Biden is currently the second-least popular US president at this stage of an administration. Only Trump had a lower approval rating.

Addressing press on Wednesday, Biden sounded a “pessimistic” note about a key tenant of his election campaign. “It’s going to be difficult. I make no bones about that,” he admitted, just hours before Democrats’ latest attempt to pass a voting rights bill was blocked.

He was more upbeat about his spending agenda, despite repeatedly being thwarted by Republicans on that issue too. “I think we can break the package up, get as much as we can now and come back and fight for the rest later,” Biden said.

But the president made clear that tackling Covid-19 was “his top priority”, said the BBC. The strategy pursued by the US leader, “who says he carries a card in his pocket with the number of Americans killed by the virus”, has “rested on a widespread vaccination campaign and a massive increase in testing”.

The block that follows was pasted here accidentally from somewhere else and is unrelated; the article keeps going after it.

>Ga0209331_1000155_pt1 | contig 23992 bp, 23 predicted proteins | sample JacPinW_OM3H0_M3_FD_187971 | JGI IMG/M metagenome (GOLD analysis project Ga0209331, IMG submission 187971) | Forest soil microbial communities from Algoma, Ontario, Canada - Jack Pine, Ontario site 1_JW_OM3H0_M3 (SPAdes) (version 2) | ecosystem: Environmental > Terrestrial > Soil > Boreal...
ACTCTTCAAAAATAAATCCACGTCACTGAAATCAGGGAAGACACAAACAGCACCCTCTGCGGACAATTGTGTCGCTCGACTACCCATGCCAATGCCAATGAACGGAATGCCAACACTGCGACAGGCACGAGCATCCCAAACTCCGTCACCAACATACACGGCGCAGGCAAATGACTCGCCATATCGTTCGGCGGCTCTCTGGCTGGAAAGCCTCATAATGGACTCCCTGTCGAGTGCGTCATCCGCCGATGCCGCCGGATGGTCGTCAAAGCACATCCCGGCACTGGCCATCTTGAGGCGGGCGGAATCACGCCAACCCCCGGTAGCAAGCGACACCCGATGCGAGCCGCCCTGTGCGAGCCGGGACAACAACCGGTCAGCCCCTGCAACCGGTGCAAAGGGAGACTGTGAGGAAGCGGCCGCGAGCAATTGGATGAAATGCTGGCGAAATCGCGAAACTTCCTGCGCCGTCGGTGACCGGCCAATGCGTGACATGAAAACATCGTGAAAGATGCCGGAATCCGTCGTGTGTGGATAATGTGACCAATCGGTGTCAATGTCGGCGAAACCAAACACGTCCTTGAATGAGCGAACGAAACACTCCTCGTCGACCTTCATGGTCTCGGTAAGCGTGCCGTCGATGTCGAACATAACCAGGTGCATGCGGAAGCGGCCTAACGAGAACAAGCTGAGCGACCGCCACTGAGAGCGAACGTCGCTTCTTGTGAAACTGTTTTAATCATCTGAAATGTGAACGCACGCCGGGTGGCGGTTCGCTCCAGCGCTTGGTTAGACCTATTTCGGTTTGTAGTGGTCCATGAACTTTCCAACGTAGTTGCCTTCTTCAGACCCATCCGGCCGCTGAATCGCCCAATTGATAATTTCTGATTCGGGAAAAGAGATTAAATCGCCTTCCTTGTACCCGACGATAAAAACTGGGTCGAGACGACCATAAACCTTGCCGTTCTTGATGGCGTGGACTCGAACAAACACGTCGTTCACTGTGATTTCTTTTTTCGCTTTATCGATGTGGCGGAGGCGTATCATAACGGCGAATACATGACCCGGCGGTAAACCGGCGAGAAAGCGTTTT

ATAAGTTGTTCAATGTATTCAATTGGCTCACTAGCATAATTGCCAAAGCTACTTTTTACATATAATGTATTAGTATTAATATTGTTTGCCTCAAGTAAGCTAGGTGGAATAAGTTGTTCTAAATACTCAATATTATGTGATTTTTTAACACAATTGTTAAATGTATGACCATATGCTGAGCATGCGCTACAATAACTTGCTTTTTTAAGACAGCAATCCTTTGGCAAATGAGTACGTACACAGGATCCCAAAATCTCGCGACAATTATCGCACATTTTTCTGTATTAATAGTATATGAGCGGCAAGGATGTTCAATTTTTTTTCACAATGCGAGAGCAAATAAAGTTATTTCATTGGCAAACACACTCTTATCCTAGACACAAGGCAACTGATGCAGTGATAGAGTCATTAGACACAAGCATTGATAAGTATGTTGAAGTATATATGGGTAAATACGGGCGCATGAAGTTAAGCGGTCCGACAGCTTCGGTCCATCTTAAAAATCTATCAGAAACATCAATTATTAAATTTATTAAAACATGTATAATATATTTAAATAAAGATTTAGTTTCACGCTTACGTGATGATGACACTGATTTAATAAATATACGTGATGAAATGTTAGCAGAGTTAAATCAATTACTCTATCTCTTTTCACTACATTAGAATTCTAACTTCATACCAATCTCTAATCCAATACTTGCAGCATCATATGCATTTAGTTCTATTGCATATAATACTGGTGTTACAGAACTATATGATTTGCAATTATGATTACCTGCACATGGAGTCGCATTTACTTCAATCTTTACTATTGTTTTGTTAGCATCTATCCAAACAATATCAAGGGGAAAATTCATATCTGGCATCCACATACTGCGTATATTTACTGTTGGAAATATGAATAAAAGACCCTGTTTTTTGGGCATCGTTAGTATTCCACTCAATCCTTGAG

Yet while he surpassed his targets for mass vaccination, “the rise of variants and continued opposition to vaccines by some means the pandemic is far from over”, the broadcaster continued.

Under his watch so far, “more than 850,000 Americans have died from Covid – the highest recorded national death toll from the global pandemic”.

‘Tale of two presidencies’

Biden has restored a “sense of normalcy” to the White House following Trump’s “whiplash” presidency, said CNN. The Democrat leader has some “major victories” under his belt, including the “passage of trillions in new funding to combat the coronavirus pandemic and rebuild American’s crumbling infrastructure through Congress”.

But a “string of setbacks” on voting rights, spending policy and the pandemic have “eroded the air of competence that once surrounded” his administration, the news site continued, and “the country remains fractured and irritable”.

Politico’s White House bureau chief Jonathan Lemire described Biden’s first year as “a tale of two presidencies”. The track record of his administration so far is “almost evenly bifurcated between success and struggle”, Lemire said.